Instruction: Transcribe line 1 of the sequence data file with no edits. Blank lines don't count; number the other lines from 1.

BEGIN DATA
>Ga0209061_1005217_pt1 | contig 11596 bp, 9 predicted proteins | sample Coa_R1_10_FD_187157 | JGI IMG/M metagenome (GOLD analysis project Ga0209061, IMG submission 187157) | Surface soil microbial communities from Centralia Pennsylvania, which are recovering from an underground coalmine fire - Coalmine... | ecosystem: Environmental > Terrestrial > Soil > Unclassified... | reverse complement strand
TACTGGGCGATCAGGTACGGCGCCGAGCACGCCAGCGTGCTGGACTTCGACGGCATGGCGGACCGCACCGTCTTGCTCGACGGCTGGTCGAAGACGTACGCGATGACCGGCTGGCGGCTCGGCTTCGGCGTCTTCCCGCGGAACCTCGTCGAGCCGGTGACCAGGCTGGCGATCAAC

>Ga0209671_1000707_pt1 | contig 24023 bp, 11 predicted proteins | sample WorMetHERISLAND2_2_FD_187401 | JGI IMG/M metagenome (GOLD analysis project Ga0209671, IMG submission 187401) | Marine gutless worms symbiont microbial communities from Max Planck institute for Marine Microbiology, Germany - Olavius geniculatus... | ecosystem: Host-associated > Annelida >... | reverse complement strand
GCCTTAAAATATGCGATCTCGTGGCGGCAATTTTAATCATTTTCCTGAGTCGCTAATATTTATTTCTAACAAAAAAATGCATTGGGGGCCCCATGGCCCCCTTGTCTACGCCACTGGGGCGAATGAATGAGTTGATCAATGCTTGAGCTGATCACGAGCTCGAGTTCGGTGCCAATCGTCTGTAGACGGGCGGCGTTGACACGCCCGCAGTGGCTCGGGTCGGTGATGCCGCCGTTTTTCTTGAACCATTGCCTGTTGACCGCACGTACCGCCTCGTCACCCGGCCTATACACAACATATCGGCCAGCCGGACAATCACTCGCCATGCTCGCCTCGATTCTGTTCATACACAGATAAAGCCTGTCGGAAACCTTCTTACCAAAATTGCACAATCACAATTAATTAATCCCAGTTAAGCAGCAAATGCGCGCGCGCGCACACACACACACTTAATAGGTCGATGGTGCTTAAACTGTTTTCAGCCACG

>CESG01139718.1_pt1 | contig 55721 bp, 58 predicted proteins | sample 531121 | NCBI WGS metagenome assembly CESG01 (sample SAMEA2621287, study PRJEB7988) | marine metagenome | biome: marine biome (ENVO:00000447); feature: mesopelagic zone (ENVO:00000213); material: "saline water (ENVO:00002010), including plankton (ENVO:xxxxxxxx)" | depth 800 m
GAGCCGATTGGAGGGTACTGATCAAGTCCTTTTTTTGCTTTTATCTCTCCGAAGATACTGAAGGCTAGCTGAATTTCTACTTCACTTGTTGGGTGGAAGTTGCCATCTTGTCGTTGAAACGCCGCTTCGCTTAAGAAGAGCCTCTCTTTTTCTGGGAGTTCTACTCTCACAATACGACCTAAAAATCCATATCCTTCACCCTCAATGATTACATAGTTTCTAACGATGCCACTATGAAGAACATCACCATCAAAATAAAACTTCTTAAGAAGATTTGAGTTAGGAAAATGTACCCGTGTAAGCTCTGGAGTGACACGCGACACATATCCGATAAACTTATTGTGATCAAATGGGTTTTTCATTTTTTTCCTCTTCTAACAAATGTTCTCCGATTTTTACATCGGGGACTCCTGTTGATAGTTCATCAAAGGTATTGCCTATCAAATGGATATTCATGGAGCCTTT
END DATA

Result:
>Ga0209061_1005217_pt1 | contig 11596 bp, 9 predicted proteins | sample Coa_R1_10_FD_187157 | JGI IMG/M metagenome (GOLD analysis project Ga0209061, IMG submission 187157) | Surface soil microbial communities from Centralia Pennsylvania, which are recovering from an underground coalmine fire - Coalmine... | ecosystem: Environmental > Terrestrial > Soil > Unclassified... | reverse complement strand